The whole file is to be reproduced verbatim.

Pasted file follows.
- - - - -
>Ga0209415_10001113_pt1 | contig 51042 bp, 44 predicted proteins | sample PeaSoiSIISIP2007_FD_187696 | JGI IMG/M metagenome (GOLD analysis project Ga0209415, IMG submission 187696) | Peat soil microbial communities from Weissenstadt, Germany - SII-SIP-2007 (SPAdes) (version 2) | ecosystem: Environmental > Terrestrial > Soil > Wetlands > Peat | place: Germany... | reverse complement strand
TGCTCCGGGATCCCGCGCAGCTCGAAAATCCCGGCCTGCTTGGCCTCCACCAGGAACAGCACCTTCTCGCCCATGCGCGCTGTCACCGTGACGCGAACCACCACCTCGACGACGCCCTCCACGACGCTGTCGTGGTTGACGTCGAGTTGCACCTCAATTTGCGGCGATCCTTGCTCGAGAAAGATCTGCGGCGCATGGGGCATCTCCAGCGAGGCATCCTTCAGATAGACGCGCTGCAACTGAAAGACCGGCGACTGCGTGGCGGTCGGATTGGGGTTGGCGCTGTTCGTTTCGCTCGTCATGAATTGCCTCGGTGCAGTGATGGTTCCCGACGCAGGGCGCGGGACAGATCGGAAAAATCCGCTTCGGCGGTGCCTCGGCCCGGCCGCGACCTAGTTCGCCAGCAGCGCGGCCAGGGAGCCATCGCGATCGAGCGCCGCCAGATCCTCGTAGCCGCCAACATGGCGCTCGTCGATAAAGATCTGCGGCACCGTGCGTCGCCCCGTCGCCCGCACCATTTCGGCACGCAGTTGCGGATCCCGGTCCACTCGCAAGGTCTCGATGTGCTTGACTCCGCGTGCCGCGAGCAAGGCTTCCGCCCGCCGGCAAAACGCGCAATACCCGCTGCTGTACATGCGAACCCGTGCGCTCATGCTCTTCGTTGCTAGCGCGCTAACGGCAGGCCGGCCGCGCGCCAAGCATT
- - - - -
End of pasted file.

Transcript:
>Ga0209415_10001113_pt1 | contig 51042 bp, 44 predicted proteins | sample PeaSoiSIISIP2007_FD_187696 | JGI IMG/M metagenome (GOLD analysis project Ga0209415, IMG submission 187696) | Peat soil microbial communities from Weissenstadt, Germany - SII-SIP-2007 (SPAdes) (version 2) | ecosystem: Environmental > Terrestrial > Soil > Wetlands > Peat | place: Germany... | reverse complement strand
TGCTCCGGGATCCCGCGCAGCTCGAAAATCCCGGCCTGCTTGGCCTCCACCAGGAACAGCACCTTCTCGCCCATGCGCGCTGTCACCGTGACGCGAACCACCACCTCGACGACGCCCTCCACGACGCTGTCGTGGTTGACGTCGAGTTGCACCTCAATTTGCGGCGATCCTTGCTCGAGAAAGATCTGCGGCGCATGGGGCATCTCCAGCGAGGCATCCTTCAGATAGACGCGCTGCAACTGAAAGACCGGCGACTGCGTGGCGGTCGGATTGGGGTTGGCGCTGTTCGTTTCGCTCGTCATGAATTGCCTCGGTGCAGTGATGGTTCCCGACGCAGGGCGCGGGACAGATCGGAAAAATCCGCTTCGGCGGTGCCTCGGCCCGGCCGCGACCTAGTTCGCCAGCAGCGCGGCCAGGGAGCCATCGCGATCGAGCGCCGCCAGATCCTCGTAGCCGCCAACATGGCGCTCGTCGATAAAGATCTGCGGCACCGTGCGTCGCCCCGTCGCCCGCACCATTTCGGCACGCAGTTGCGGATCCCGGTCCACTCGCAAGGTCTCGATGTGCTTGACTCCGCGTGCCGCGAGCAAGGCTTCCGCCCGCCGGCAAAACGCGCAATACCCGCTGCTGTACATGCGAACCCGTGCGCTCATGCTCTTCGTTGCTAGCGCGCTAACGGCAGGCCGGCCGCGCGCCAAGCATT